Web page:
Hello- I hope your week is going well! We’re still waiting on summer here (after a few hot 90+ days in May, we’ve had rain and gray skies…), but it looks like this next week we’re finally going to see a number of days in a row of sun and 80s. Yessss.
That is if the app is right! It’s really been having a bad run lately even to the point of showing sun while it’s raining outside. Sheesh. #firstworldproblems
On to this week’s things I’m loving – and the links I think you’ll love! (Some of the links I provide are affiliate links.)
Our cleaned up gravel driveway. A few weeks ago Brian rented a Bobcat and along with a friend scraped the driveway and spread more gravel. What a difference- it’s like spring cleaning for the driveway. I just wish it didn’t cost so much or we’d do it every year!
Oh, and I think Brian got his Father’s Day gift a few weeks early, since he was like a kid getting to drive his dad’s truck with this thing (like, he asked me to take a picture of him in the Bobcat). I don’t think the smile left his face the whole time he was in the driver’s seat.
Stainless steel pots and pans. I recently had a reader ask about what type of pots and pans I’d recommend to use in addition to cast iron skillets and an enameled pot. I actually did a fair bit of research when I purchased our current set and since I had been cooking awhile at that point I knew there were a few things that were important to me:
- They needed to last. Like, I could hand them down to my kids kind of last. My grandma’s old set of aluminum (quality) pots with copper lids were still in great shape, I just read about aluminum and didn’t want to cook with it anymore. But that taught me that cookware can last.
- I wanted stainless lids vs. glass lids. Mainly because of the lasting issue – stainless lids couldn’t be dropped and broken (I do know the value of glass lids, though, for seeing when rice is done and water boiling, so I do have one 3-quart pot with a glass lid, as well as a 12-qt. stock pot).
- They should be a heavy, quality set with an encapsulated aluminum bottom – the best for even cooking.
- I also was looking for riveted handles because – you guessed it – they wouldn’t ever fall off.
- And the handles needed to be all metal – I chose that for the ease of being able to put them in the oven. I just use a pot holder if the handles get hot (which mine don’t much with normal cooking).
- I wanted no weird surfaces, whether non-stick, anodized or whatever – just stainless. I knew I’d be using the seasoned cast iron for non-stick things like cooking eggs, and stainless lasts longer, doesn’t put anything into your food or the air, and is scrubbable if something does stick.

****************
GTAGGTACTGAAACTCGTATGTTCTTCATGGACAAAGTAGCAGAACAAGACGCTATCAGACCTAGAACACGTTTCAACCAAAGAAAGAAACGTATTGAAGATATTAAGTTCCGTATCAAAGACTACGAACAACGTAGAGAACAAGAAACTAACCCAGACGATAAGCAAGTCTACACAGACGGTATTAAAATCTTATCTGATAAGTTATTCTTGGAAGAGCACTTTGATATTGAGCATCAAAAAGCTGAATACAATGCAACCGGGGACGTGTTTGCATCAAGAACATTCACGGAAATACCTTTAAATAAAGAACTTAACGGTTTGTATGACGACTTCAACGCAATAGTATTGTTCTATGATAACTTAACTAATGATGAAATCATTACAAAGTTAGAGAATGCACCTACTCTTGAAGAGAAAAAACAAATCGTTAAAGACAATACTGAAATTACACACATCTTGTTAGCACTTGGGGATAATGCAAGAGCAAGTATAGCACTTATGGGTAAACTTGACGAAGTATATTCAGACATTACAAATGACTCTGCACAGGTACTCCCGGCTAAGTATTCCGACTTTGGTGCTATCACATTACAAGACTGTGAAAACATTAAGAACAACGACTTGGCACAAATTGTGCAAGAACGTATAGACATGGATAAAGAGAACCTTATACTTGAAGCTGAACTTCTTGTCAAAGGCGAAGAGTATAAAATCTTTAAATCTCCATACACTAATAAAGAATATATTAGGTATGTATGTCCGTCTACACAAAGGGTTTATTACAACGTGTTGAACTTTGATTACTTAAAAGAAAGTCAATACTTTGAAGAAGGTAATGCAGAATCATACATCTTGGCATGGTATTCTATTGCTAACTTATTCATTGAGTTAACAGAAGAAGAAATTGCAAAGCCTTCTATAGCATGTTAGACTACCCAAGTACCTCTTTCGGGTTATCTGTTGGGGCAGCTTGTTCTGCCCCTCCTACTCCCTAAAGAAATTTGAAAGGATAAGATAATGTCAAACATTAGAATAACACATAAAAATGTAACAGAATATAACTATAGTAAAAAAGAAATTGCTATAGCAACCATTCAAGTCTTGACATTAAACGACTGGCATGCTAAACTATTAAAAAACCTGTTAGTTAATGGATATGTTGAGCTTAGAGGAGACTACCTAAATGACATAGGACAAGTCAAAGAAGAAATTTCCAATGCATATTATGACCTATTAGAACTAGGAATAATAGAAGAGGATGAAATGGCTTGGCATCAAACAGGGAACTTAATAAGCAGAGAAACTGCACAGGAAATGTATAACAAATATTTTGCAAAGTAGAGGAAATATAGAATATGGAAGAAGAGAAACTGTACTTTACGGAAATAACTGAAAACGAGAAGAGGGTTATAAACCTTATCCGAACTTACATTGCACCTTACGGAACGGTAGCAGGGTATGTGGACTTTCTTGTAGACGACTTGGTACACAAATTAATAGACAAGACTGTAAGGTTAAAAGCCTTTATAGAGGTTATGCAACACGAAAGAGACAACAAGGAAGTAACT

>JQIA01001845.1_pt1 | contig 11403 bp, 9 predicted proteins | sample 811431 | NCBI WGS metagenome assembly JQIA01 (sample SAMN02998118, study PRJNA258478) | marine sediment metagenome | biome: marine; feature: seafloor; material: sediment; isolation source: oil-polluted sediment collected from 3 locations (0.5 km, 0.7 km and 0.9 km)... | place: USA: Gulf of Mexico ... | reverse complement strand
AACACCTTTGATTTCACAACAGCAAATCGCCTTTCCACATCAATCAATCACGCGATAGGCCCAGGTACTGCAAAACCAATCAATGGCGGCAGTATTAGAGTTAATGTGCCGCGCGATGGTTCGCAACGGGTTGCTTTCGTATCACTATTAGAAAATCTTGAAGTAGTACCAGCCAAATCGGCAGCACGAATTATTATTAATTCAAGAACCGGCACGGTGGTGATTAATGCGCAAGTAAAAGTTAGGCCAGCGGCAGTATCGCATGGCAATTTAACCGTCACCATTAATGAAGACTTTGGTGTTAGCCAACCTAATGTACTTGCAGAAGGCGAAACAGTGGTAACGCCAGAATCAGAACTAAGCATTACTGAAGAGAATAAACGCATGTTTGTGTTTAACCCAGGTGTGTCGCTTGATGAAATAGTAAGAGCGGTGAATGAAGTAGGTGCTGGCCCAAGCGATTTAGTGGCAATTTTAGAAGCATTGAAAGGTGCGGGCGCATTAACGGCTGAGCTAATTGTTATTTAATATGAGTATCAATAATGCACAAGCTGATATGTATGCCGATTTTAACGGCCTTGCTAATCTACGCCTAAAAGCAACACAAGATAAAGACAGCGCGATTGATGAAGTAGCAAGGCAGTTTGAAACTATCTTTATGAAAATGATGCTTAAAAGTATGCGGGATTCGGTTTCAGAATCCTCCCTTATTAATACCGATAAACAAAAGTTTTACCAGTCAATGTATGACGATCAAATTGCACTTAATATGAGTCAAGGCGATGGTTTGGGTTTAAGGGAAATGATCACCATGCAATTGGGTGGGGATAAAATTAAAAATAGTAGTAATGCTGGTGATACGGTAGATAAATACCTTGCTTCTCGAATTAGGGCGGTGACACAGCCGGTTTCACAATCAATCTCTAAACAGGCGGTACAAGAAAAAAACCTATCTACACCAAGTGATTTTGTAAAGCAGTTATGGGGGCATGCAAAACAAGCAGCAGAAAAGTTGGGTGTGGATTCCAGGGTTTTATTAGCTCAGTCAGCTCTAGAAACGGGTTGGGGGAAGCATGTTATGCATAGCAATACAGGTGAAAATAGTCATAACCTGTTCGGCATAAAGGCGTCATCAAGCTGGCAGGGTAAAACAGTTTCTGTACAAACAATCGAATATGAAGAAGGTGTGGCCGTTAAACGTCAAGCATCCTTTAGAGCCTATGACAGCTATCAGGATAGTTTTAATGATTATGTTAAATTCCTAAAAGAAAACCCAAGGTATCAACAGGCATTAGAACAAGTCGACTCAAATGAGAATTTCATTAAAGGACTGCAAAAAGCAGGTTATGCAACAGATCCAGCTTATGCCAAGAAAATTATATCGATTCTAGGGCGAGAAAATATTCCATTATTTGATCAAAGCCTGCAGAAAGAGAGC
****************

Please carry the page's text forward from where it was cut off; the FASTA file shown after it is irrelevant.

While the exact set I bought more than 12 years ago isn’t available anymore, I love the way it’s held up and know they’ll be around if I ever were going to give them to my kids, so I looked on Amazon and found the set pictured above made by Cuisinart. The 7-piece set (top photo) includes all the pieces I use the most from my bigger set (that included a smaller skillet and small 1-qt saucepan that I hardly ever use), has aluminum encapsulated bases and stay-cool handles for under $100, which is a great deal for quality cookware, I think.
The other stainless pot I bought later and use all.the.time is a 12-inch covered pot with two small handles (versus a long handle on one side) like this Cuisinart 12-Inch Everyday Pan. I had no idea I’d use it so much, but it’s perfect for one-pot meals – both stovetop and oven – that looks nice enough to serve on the table. The sides are a bit higher than a skillet, so it strikes a perfect balance in my book- I love this pan!
Harvesting blueberries and marionberries. I love this time of year when the berries are being brought in by the bowlful! We’ve been making some fresh cobblers, muffins, and eating them fresh, of course. And the freezer is being stocked, too.
Every time I post about Marionberries I get questions about what they are since they’re not as well known outside of the Pacific Northwest. They are a cross between two blackberries that was developed at Oregon State University in the 1950s and named for Oregon’s Marion county (where our capitol, Salem, is found). They are huge and delicious, making wonderful crisps and pies. Their flavor is so good I’m willing to put up with their thorns and slightly aggressive vining habit. Which is saying a lot, ha!
If you’ve got blueberries now, too, be sure to check out the recipes I collected in this post where you’ll find a ton of ways to use them!
Reminder: There are only a few days left of this Grow It! Eat It! bundle of eBooks and eCourses including a thorough gardening notebook and book of unique jams and jellies to put up! Get 7 resources for just $17.47, a crazy-good price.
Links To Check Out:
Light and airy renovated home tour.
A fun crust for your next ice cream pie.
Add these plants to your bathroom to help clean the air. Who knew?
If you ever wonder what it’s like to film a cooking show at your house. (Hand Raised!)
A slew of recipes for your 4th of July celebration.
An all natural anti-bite roll-on recipe.
Like these links? I’m always pinning these and lots more – follow me on Pinterest for more inspiration and ideas!
Disclosure: this post contains affiliate links and by clicking on them you help support AOC at no extra cost to you – thanks so much! Plus you can trust I’ll only share what I love. (You can always read our entire disclosure page here.)